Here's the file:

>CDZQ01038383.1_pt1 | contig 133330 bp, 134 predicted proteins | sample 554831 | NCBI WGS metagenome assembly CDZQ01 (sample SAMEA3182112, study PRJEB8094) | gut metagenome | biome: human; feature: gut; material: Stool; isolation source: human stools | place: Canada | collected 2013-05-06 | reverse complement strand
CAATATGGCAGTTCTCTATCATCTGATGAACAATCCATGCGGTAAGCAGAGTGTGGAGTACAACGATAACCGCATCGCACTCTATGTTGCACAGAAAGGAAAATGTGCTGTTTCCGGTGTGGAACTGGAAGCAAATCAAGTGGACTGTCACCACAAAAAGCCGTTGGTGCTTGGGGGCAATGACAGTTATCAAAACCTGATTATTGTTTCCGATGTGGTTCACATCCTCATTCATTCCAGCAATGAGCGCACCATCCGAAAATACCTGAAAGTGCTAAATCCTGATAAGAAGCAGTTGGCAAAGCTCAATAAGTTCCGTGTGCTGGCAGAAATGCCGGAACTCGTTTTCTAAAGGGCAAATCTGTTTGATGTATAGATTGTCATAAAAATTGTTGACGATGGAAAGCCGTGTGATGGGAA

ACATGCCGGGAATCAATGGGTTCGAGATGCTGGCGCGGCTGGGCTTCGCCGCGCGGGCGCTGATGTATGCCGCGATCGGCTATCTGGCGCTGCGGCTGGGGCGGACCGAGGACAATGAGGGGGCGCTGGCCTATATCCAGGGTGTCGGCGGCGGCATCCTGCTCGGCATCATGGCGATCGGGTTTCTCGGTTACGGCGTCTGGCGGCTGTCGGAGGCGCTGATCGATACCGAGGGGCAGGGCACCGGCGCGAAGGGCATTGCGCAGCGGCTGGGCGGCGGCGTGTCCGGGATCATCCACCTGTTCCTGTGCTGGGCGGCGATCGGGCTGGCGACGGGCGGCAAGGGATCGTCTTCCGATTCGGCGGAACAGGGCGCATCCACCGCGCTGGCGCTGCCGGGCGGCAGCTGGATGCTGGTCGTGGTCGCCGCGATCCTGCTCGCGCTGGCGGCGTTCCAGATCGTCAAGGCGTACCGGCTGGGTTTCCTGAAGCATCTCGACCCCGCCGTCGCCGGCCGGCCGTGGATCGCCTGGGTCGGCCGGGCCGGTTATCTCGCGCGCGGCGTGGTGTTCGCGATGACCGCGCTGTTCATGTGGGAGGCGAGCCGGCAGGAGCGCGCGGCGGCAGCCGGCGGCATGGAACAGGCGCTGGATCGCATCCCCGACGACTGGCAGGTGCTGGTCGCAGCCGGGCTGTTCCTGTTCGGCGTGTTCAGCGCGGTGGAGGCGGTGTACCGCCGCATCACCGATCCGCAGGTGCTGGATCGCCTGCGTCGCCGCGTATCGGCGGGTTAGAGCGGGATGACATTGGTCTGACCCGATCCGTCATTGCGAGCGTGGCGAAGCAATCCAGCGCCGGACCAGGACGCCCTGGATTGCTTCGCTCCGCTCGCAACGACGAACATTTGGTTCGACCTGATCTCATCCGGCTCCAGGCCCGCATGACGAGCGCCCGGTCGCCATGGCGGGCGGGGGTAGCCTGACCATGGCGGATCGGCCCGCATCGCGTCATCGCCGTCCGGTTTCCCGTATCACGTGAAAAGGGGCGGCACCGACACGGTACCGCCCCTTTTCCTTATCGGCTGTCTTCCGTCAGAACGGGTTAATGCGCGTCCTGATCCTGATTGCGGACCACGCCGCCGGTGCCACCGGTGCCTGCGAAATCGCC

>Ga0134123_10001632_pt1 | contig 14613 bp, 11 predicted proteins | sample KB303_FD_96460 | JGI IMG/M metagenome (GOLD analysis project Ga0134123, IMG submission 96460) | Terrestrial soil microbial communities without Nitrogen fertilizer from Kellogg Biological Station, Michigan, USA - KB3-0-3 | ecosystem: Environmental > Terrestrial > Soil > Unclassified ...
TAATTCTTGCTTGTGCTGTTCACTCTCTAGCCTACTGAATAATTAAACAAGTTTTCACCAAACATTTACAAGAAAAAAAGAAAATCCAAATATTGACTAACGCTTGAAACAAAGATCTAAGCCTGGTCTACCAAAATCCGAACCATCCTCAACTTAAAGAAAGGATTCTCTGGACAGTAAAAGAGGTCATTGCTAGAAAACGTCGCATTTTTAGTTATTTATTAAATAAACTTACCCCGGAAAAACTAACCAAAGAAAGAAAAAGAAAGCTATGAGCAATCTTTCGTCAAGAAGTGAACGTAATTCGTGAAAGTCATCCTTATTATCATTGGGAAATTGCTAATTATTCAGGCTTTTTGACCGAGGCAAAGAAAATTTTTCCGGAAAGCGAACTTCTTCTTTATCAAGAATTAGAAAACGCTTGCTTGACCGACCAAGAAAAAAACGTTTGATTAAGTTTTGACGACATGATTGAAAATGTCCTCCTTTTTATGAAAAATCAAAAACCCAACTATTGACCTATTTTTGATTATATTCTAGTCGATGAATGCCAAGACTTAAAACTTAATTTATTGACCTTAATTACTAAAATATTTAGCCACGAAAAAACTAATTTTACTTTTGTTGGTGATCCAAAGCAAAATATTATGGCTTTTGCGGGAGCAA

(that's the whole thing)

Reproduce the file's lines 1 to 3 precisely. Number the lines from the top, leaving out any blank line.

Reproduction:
>CDZQ01038383.1_pt1 | contig 133330 bp, 134 predicted proteins | sample 554831 | NCBI WGS metagenome assembly CDZQ01 (sample SAMEA3182112, study PRJEB8094) | gut metagenome | biome: human; feature: gut; material: Stool; isolation source: human stools | place: Canada | collected 2013-05-06 | reverse complement strand
CAATATGGCAGTTCTCTATCATCTGATGAACAATCCATGCGGTAAGCAGAGTGTGGAGTACAACGATAACCGCATCGCACTCTATGTTGCACAGAAAGGAAAATGTGCTGTTTCCGGTGTGGAACTGGAAGCAAATCAAGTGGACTGTCACCACAAAAAGCCGTTGGTGCTTGGGGGCAATGACAGTTATCAAAACCTGATTATTGTTTCCGATGTGGTTCACATCCTCATTCATTCCAGCAATGAGCGCACCATCCGAAAATACCTGAAAGTGCTAAATCCTGATAAGAAGCAGTTGGCAAAGCTCAATAAGTTCCGTGTGCTGGCAGAAATGCCGGAACTCGTTTTCTAAAGGGCAAATCTGTTTGATGTATAGATTGTCATAAAAATTGTTGACGATGGAAAGCCGTGTGATGGGAA

ACATGCCGGGAATCAATGGGTTCGAGATGCTGGCGCGGCTGGGCTTCGCCGCGCGGGCGCTGATGTATGCCGCGATCGGCTATCTGGCGCTGCGGCTGGGGCGGACCGAGGACAATGAGGGGGCGCTGGCCTATATCCAGGGTGTCGGCGGCGGCATCCTGCTCGGCATCATGGCGATCGGGTTTCTCGGTTACGGCGTCTGGCGGCTGTCGGAGGCGCTGATCGATACCGAGGGGCAGGGCACCGGCGCGAAGGGCATTGCGCAGCGGCTGGGCGGCGGCGTGTCCGGGATCATCCACCTGTTCCTGTGCTGGGCGGCGATCGGGCTGGCGACGGGCGGCAAGGGATCGTCTTCCGATTCGGCGGAACAGGGCGCATCCACCGCGCTGGCGCTGCCGGGCGGCAGCTGGATGCTGGTCGTGGTCGCCGCGATCCTGCTCGCGCTGGCGGCGTTCCAGATCGTCAAGGCGTACCGGCTGGGTTTCCTGAAGCATCTCGACCCCGCCGTCGCCGGCCGGCCGTGGATCGCCTGGGTCGGCCGGGCCGGTTATCTCGCGCGCGGCGTGGTGTTCGCGATGACCGCGCTGTTCATGTGGGAGGCGAGCCGGCAGGAGCGCGCGGCGGCAGCCGGCGGCATGGAACAGGCGCTGGATCGCATCCCCGACGACTGGCAGGTGCTGGTCGCAGCCGGGCTGTTCCTGTTCGGCGTGTTCAGCGCGGTGGAGGCGGTGTACCGCCGCATCACCGATCCGCAGGTGCTGGATCGCCTGCGTCGCCGCGTATCGGCGGGTTAGAGCGGGATGACATTGGTCTGACCCGATCCGTCATTGCGAGCGTGGCGAAGCAATCCAGCGCCGGACCAGGACGCCCTGGATTGCTTCGCTCCGCTCGCAACGACGAACATTTGGTTCGACCTGATCTCATCCGGCTCCAGGCCCGCATGACGAGCGCCCGGTCGCCATGGCGGGCGGGGGTAGCCTGACCATGGCGGATCGGCCCGCATCGCGTCATCGCCGTCCGGTTTCCCGTATCACGTGAAAAGGGGCGGCACCGACACGGTACCGCCCCTTTTCCTTATCGGCTGTCTTCCGTCAGAACGGGTTAATGCGCGTCCTGATCCTGATTGCGGACCACGCCGCCGGTGCCACCGGTGCCTGCGAAATCGCC